An image from two years ago at Son Espases, when hospitals were overstretched because of the flu.

28-01-2015Satse - nursing union

Buses to the resorts
The big news story of the week, certainly judging by the response to it on the website, was the announcement of direct bus services to tourist resorts from the airport. Five routes - Alcudia/Can Picafort, Cala d'Or/Porto Petro, Cala Millor, Magalluf and Santa Ponsa - are due to start in May and run for the season until October. "We need to be making changes in order to keep ahead," said transport minister Marc Pons, leaving some to wonder why it had taken so long to make this particular change.

The taxi drivers, as would have been expected, were not overly impressed. While the buses will represent additional competition, they also felt that they had been deceived by Pons. At a meeting shortly before he made his announcement, he hadn't apparently indicated that he would be doing so. A "tense" gathering of the Balearic Transport Council later in the week heard Pons emphatically state that the bus service project will start in May. The taxi drivers, meanwhile, were contemplating what protests they should be making.


Airport charges and management
Marc Pons had a busy week. He was also advancing the case for a cut in airport charges. A 2.6% reduction over the next five years, he suggested, would save the travelling public some 30 million euros per annum. The charges applied by Aena go to the airports authority, so his remarks, as we observed, needed to be considered within the context of the historical demand by Balearic governments for co-management of the airports. The El Pi party was itself making the case for co-management. It argued that pressing for this was of rather greater importance than getting the name of the airport changed to Ramon Llull: an example of "playing to the gallery", the party said.


Zoning holiday rentals
Holiday rentals were again on the agenda, where they will remain for many a week to come. The president of the Council of Majorca, Miquel Ensenyat, observed that the application of new regulations will need to take account of where there is a "serious problem" with housing accommodation and where holiday rentals can act as a stimulus. He was alluding to the Council's project of zoning rentals, an issue we looked at yesterday with specific attention paid to the zone for the bays of Pollensa and Alcudia. There is likely to be a good deal of controversy.

Environmentalists Terraferida introduced a new word to the rentals' legislation lexicon by suggesting that the government will be applying an "amnesty" in a similar way to supposed previous amnesties for, among other things, hotel places and illegal villas on rural land.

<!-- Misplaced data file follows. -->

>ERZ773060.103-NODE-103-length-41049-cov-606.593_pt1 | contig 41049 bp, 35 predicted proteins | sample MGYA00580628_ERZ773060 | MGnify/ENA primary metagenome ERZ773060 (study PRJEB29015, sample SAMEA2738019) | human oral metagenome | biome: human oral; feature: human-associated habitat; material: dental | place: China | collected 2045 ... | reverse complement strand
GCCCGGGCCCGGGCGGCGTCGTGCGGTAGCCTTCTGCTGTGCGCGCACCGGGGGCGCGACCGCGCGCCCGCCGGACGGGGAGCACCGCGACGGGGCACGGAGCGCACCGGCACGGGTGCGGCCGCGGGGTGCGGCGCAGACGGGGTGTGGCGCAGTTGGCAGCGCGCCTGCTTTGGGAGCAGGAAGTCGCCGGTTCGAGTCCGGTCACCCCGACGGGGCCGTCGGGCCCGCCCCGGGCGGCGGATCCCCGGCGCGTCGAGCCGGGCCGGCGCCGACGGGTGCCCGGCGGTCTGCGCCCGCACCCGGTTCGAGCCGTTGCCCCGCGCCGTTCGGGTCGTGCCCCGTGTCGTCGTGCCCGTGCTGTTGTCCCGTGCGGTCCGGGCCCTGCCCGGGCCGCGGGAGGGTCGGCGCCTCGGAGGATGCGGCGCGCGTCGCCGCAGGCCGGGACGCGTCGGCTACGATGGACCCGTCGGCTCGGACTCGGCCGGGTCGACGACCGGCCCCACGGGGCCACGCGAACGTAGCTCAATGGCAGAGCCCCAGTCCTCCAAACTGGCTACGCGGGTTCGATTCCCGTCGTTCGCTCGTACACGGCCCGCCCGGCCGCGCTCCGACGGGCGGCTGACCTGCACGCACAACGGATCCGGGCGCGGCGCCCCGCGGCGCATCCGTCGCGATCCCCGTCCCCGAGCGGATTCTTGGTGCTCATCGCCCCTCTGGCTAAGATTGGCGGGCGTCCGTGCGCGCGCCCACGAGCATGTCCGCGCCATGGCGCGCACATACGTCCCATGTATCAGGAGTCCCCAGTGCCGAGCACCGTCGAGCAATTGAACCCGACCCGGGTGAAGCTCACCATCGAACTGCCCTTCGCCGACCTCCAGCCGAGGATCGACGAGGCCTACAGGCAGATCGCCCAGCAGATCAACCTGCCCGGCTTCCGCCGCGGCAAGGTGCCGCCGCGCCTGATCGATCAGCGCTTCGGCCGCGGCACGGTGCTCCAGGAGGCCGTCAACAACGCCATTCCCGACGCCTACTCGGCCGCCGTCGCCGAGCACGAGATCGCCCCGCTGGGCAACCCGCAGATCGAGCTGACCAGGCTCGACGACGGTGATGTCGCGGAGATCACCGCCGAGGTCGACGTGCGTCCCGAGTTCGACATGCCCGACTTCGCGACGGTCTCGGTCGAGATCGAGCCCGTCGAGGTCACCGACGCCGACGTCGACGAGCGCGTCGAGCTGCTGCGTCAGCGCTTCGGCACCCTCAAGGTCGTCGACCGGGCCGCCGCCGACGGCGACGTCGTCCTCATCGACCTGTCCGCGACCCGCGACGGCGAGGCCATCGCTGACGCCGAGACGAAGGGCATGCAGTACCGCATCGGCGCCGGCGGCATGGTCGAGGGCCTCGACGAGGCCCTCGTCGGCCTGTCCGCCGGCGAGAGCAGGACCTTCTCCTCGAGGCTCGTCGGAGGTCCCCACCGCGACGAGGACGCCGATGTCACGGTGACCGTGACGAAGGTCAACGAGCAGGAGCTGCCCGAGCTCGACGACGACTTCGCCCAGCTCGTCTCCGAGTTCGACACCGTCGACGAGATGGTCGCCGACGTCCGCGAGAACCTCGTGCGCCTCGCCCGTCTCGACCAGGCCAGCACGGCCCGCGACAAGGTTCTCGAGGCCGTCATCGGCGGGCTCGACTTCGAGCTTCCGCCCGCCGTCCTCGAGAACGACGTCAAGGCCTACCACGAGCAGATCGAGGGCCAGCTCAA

Beggaring belief
We learned that a Romanian "mafia" is controlling virtually all of the beggars in Palma. These beggars operate at traffic lights (the men) and outside supermarkets (the women). They typically have disabilities and seek to elicit greater sympathy by carrying posters with pictures of children. Their earnings can be between 75 and 100 euros a day, though an example was given of a woman who begs by Plaça Espanya and takes in some 500 euros.

The police, both National and Palma, believe the beggars are victims of human trafficking, but investigations and action are being greatly hindered by a law of silence and secrecy among what are members of the Romani community.

The National Police had far stronger information to go on in the case of two Bulgarian men. They went to the police HQ and reported that they were victims of human trafficking. An investigation was immediately opened, and two other Bulgarians were arrested. It was a horror case, with the two victims having been subjected to beatings for failing to take required daily amounts from the begging they were forced to do.


The flu tradition
And as usual at this time of the year, the flu cases were mounting up. "Daily bulletins" are being issued, we noted yesterday. There is an apparent epidemic in the Balearics, this being defined by a threshold number of cases (56) per 100,000 inhabitants. The 112 cases per 100,000 by the end of the first week of January didn't sound that much of an epidemic compared with figures three times higher in parts of the mainland. Nevertheless, and is traditional with the flu news, there were also reports on the number of hospital beds available and being opened to deal with the epidemic.

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